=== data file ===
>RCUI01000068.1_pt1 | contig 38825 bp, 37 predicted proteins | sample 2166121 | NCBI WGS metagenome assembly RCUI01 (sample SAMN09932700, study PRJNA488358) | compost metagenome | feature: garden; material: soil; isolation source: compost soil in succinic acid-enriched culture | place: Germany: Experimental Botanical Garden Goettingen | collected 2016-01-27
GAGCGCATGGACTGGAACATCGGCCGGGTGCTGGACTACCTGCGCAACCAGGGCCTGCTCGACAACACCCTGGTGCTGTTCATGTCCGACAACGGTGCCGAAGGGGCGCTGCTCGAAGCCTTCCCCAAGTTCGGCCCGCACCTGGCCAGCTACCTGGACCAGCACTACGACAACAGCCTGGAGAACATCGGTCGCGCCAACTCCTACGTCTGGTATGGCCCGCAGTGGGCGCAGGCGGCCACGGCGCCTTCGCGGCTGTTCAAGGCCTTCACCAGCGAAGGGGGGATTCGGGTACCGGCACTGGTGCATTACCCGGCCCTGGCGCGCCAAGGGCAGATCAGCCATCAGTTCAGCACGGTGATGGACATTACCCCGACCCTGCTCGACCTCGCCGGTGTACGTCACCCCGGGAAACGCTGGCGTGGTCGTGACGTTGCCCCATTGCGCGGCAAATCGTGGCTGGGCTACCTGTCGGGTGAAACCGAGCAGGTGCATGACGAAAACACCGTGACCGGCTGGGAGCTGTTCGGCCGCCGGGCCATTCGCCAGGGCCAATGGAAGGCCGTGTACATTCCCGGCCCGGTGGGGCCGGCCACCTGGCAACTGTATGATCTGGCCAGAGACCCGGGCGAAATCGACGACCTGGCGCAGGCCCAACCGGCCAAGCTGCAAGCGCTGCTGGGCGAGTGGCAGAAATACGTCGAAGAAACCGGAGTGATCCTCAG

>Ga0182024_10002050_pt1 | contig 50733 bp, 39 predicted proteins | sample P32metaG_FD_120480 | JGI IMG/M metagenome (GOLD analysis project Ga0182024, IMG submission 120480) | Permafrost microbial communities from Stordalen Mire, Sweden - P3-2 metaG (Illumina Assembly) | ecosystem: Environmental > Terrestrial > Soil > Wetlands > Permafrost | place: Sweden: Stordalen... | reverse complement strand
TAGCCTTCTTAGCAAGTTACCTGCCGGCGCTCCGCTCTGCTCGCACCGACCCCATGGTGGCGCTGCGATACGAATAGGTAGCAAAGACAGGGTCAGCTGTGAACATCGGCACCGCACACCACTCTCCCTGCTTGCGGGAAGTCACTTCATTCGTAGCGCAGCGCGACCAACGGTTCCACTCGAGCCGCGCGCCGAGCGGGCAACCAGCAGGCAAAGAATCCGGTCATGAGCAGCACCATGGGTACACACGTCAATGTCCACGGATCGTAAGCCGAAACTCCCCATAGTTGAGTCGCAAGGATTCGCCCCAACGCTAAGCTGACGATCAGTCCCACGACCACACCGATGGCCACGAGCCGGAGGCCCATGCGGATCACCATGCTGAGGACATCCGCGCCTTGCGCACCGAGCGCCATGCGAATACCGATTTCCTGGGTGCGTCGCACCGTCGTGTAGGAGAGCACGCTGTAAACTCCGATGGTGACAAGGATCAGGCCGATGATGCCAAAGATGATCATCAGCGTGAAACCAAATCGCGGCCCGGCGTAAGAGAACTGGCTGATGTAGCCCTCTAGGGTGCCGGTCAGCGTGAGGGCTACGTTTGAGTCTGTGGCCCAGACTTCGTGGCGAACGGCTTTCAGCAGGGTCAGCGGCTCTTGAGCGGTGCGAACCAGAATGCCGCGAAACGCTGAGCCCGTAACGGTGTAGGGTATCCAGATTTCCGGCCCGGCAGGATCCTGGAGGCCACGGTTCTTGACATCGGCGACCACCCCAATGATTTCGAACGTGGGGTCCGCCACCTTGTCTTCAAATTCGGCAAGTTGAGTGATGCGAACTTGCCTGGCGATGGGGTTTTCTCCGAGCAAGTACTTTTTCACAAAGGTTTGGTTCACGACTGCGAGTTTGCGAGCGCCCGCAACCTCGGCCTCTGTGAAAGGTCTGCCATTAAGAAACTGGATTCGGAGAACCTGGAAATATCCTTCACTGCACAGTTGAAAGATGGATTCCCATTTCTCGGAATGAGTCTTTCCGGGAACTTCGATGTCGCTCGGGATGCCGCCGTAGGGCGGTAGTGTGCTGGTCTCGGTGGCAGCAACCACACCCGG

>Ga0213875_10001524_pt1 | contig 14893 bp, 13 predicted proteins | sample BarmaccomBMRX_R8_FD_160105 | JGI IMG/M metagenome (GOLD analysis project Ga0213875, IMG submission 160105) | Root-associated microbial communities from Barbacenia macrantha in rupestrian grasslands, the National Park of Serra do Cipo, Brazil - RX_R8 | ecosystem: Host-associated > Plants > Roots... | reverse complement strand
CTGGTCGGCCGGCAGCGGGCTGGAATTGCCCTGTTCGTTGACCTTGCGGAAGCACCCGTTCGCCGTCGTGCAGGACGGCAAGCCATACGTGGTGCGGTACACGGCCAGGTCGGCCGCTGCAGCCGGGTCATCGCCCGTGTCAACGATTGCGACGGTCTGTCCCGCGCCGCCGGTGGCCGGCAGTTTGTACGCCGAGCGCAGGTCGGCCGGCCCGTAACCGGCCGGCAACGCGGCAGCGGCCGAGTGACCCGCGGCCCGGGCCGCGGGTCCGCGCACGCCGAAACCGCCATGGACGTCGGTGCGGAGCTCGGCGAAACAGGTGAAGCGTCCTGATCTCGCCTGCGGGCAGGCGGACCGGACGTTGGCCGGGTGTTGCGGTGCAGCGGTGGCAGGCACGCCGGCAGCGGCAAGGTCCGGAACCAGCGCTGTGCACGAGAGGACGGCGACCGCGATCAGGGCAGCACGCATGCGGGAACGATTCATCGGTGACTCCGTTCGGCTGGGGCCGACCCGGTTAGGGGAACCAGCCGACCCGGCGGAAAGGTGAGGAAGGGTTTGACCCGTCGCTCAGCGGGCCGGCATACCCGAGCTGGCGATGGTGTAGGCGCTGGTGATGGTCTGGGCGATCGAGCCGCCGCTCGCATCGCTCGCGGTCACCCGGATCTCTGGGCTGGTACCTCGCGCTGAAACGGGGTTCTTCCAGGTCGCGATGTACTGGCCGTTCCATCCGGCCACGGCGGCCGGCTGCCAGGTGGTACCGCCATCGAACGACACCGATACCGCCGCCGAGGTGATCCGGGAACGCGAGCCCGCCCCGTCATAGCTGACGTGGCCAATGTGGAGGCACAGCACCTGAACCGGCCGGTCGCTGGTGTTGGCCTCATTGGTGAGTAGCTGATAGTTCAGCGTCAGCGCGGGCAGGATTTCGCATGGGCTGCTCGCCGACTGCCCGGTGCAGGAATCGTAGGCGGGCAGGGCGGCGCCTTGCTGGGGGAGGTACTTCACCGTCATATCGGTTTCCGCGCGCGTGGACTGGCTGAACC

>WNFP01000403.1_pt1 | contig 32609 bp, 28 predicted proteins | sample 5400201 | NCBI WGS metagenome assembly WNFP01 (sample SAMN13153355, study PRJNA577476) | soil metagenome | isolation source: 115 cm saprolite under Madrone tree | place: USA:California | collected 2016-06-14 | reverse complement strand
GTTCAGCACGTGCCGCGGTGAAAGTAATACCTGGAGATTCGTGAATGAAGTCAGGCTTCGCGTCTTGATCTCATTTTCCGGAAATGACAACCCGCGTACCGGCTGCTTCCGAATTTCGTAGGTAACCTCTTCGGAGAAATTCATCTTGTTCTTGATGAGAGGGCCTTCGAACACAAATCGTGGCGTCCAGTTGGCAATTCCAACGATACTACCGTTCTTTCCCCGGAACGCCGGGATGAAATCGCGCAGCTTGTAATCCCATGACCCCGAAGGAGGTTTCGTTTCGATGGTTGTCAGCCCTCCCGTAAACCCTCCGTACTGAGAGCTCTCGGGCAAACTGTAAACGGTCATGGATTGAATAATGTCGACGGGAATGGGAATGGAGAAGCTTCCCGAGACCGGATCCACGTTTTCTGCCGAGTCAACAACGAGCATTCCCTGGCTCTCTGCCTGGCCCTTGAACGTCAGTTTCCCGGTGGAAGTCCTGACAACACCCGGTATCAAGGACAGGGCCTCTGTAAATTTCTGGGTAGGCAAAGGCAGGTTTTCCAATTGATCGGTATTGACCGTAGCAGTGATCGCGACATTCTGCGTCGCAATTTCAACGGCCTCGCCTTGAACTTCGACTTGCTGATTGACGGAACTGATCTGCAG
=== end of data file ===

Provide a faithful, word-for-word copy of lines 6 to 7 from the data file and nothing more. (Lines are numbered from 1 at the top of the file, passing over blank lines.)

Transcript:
CTGGTCGGCCGGCAGCGGGCTGGAATTGCCCTGTTCGTTGACCTTGCGGAAGCACCCGTTCGCCGTCGTGCAGGACGGCAAGCCATACGTGGTGCGGTACACGGCCAGGTCGGCCGCTGCAGCCGGGTCATCGCCCGTGTCAACGATTGCGACGGTCTGTCCCGCGCCGCCGGTGGCCGGCAGTTTGTACGCCGAGCGCAGGTCGGCCGGCCCGTAACCGGCCGGCAACGCGGCAGCGGCCGAGTGACCCGCGGCCCGGGCCGCGGGTCCGCGCACGCCGAAACCGCCATGGACGTCGGTGCGGAGCTCGGCGAAACAGGTGAAGCGTCCTGATCTCGCCTGCGGGCAGGCGGACCGGACGTTGGCCGGGTGTTGCGGTGCAGCGGTGGCAGGCACGCCGGCAGCGGCAAGGTCCGGAACCAGCGCTGTGCACGAGAGGACGGCGACCGCGATCAGGGCAGCACGCATGCGGGAACGATTCATCGGTGACTCCGTTCGGCTGGGGCCGACCCGGTTAGGGGAACCAGCCGACCCGGCGGAAAGGTGAGGAAGGGTTTGACCCGTCGCTCAGCGGGCCGGCATACCCGAGCTGGCGATGGTGTAGGCGCTGGTGATGGTCTGGGCGATCGAGCCGCCGCTCGCATCGCTCGCGGTCACCCGGATCTCTGGGCTGGTACCTCGCGCTGAAACGGGGTTCTTCCAGGTCGCGATGTACTGGCCGTTCCATCCGGCCACGGCGGCCGGCTGCCAGGTGGTACCGCCATCGAACGACACCGATACCGCCGCCGAGGTGATCCGGGAACGCGAGCCCGCCCCGTCATAGCTGACGTGGCCAATGTGGAGGCACAGCACCTGAACCGGCCGGTCGCTGGTGTTGGCCTCATTGGTGAGTAGCTGATAGTTCAGCGTCAGCGCGGGCAGGATTTCGCATGGGCTGCTCGCCGACTGCCCGGTGCAGGAATCGTAGGCGGGCAGGGCGGCGCCTTGCTGGGGGAGGTACTTCACCGTCATATCGGTTTCCGCGCGCGTGGACTGGCTGAACC

>WNFP01000403.1_pt1 | contig 32609 bp, 28 predicted proteins | sample 5400201 | NCBI WGS metagenome assembly WNFP01 (sample SAMN13153355, study PRJNA577476) | soil metagenome | isolation source: 115 cm saprolite under Madrone tree | place: USA:California | collected 2016-06-14 | reverse complement strand